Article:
Forum for Science, Industry and Business

Sponsored by:     3M 
Search our Site:

 

The birds and the b’s: Challenging Chomsky, starlings learn ’human-only’ syntax patterns

27.04.2006
The European starling – long known as a virtuoso songbird and as an expert mimic too – may also soon gain a reputation as something of a "grammar-marm." This three-ounce bird, new research shows, can learn syntactic patterns formerly thought to be the exclusive province of humans.

Led by Timothy Q. Gentner, assistant professor of psychology at the University of California, San Diego, a study published in the April 27 issue of Nature demonstrates that starlings have the capacity to classify acoustic sequences defined by recursive, center-embedded grammars.

Recursive center-embedding refers to the common characteristic of human grammars that allows for the creation of new (and grammatically correct) utterances by inserting words and clauses within sentences – theoretically, without limit. So, for example, "Oedipus ruled Thebes" can become "Oedipus, who killed his father, ruled Thebes" or "Oedipus, who killed his father, whom he met on the road from Delphi, ruled Thebes," and so on.

Chomskian linguists have held that this recursive center-embedding is a universal feature of human language and, moreover, that the ability to process it forms the computational core of a uniquely human language facility.

"Our research is a refutation of the canonical position that what makes human language unique is a singular ability to comprehend these kinds of patterns," Gentner said. "If birds can learn these patterning rules, then their use does not explain the uniqueness of human language."

The research also contradicts the 2004 conclusions of W. Tecumseh Fitch and Marc D. Hauser based on the failure of cotton-top tamarin monkeys to learn similar grammar patterns after being exposed to strings of human speech.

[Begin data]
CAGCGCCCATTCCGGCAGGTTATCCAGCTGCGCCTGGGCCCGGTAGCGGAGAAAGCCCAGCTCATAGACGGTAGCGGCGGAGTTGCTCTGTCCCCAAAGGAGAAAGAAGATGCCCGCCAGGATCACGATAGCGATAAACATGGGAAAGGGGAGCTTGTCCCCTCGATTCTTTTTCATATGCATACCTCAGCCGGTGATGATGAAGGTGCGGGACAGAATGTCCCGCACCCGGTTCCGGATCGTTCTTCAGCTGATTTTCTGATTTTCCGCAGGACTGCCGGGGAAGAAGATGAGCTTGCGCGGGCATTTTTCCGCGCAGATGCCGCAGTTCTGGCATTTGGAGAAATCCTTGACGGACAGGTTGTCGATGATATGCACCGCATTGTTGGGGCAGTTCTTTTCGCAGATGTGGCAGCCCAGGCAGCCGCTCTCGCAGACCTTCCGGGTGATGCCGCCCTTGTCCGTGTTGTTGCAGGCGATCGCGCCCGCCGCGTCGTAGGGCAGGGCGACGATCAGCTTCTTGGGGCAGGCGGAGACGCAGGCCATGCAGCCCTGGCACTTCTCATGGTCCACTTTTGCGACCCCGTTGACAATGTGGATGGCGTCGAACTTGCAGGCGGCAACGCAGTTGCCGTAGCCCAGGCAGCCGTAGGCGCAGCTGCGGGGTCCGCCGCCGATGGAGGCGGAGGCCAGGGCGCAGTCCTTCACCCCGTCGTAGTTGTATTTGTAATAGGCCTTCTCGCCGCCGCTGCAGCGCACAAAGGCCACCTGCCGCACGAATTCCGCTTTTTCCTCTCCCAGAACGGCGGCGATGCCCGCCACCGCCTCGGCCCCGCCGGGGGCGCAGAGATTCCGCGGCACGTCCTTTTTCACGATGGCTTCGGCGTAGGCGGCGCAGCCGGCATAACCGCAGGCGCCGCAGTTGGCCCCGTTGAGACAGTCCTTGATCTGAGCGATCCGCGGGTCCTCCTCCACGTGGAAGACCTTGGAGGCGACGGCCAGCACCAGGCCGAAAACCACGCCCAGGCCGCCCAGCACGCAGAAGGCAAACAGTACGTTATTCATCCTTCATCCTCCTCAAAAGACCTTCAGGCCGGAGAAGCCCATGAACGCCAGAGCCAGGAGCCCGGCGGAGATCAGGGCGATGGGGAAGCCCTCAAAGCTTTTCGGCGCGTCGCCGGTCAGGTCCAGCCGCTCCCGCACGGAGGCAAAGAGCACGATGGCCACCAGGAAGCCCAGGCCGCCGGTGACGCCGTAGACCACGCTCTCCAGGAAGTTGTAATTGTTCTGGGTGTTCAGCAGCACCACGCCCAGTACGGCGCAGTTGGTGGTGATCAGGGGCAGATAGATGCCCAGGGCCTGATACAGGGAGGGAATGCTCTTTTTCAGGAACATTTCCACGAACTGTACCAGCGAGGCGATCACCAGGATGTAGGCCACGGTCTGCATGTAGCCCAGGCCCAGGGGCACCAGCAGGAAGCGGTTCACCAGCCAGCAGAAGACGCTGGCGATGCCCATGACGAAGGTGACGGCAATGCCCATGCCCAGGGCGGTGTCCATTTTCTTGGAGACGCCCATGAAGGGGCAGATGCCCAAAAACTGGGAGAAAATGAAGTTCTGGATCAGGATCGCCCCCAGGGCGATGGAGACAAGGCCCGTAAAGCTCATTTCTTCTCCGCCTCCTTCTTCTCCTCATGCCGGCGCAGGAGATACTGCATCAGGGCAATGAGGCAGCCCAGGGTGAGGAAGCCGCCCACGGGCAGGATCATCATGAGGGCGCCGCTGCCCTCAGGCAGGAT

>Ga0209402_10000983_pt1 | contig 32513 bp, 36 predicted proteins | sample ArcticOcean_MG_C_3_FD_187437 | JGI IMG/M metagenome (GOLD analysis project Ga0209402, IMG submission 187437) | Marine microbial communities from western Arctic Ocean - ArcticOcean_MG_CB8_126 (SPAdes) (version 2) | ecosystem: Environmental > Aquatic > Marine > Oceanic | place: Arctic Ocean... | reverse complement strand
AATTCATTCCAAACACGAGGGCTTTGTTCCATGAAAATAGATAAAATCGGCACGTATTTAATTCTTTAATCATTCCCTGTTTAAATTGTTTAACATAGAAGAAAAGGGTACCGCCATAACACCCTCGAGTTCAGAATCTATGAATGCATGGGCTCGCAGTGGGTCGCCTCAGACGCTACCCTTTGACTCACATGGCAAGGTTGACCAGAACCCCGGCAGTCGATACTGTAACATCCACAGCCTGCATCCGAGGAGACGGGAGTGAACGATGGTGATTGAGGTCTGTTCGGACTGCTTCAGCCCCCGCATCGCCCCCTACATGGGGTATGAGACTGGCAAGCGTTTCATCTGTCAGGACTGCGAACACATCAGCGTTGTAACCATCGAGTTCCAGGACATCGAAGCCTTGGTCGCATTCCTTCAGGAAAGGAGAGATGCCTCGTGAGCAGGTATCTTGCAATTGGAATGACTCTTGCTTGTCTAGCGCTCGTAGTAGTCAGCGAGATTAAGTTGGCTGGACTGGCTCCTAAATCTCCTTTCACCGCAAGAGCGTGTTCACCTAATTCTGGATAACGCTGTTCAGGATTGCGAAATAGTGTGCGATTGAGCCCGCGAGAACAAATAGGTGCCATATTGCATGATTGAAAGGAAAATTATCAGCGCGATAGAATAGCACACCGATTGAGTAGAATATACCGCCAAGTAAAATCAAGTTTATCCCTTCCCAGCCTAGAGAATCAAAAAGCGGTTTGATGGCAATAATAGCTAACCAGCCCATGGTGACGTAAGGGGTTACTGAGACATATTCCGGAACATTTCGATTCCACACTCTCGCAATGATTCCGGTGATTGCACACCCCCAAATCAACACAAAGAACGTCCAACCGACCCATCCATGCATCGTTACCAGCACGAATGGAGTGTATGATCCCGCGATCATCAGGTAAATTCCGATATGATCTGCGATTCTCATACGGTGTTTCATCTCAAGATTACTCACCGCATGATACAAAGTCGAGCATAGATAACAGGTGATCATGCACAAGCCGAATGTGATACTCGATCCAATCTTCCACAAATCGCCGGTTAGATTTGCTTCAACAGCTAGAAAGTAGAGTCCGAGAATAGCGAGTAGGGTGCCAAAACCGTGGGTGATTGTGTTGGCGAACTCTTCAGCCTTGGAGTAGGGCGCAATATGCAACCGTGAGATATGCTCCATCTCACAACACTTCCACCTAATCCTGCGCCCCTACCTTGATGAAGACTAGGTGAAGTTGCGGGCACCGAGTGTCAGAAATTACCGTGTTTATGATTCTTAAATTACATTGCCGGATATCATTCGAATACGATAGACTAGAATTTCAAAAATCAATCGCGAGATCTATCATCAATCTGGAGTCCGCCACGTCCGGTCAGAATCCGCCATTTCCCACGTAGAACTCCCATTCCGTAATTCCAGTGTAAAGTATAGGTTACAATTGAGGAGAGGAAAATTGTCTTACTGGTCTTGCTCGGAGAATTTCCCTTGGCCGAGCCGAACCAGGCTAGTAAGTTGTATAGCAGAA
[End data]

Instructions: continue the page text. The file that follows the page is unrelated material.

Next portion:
"This result reinvigorates the search for the evolutionary substrates for language processing among the primates, and most excitingly gives us an animal model to probe deeper into these aspects of language," said Daniel Margoliash, who is a coauthor along with Kimberly M. Fenn and Howard C. Nusbaum at the University of Chicago.

Gentner and his coauthors created artificial starling songs that followed two different patterning rules: a "context-free" rule, which allows for a sound to be inserted in the middle of an acoustic string and is the simplest form of recursive center-embedding; and a "finite-state" rule, of the sort thought to account for all non-human communication, that allows for sounds to be appended only at the beginning or end of a string.

Capitalizing on the diverse range of sounds in starling songs, the researchers used recordings of eight different "warbles" and eight different "rattles" from a single male starling to construct a total of 16 artificial songs. Eight of these songs followed the context-free sequence AnBn (i.e. AABB or rattle-rattle-warble-warble) and eight followed the finite-state (AB)n (i.e. ABAB or rattle-warble-rattle-warble).

Eleven adult birds were then taught to distinguish these two sets of songs using classic reinforcement techniques. The birds were rewarded with food for pecking at a button when they heard a song from the context-free set and for refraining when they heard one from the finite-state set.

Nine of the starlings – after 10,000 to 50,000 trials over several months – eventually learned to distinguish the patterns.

When tested with different combinations of rattles and warbles that followed the same rules, the starlings performed well above chance, suggesting they had learned the abstract patterns and not just memorized the specific songs.

The researchers also checked to see how the birds responded to "ungrammatical" strings, ones that violated the established rules. The starlings treated these differently, as expected if they had learned the patterns.

The experimenters then asked if the birds were capable of a key feature of human grammars: Could the starlings extrapolate these patterning rules to distinguish among longer strings? Remarkably, Gentner said, after learning the patterns with songs made up of pairs of rattles and warbles, the birds were able to successfully recognize grammatical strings of three rattles-three warbles and four rattles-four warbles.

The finding that starlings can grasp even these simple grammatical rules, Gentner said, suggests that humans and other animals share basic levels of pattern recognition and also hints at the likelihood of other cognitive abilities we have in common.

"There might be no single property or processing capacity," Gentner and coauthors write, "that marks the many ways in which the complexity and detail of human language differs from non-human communication systems."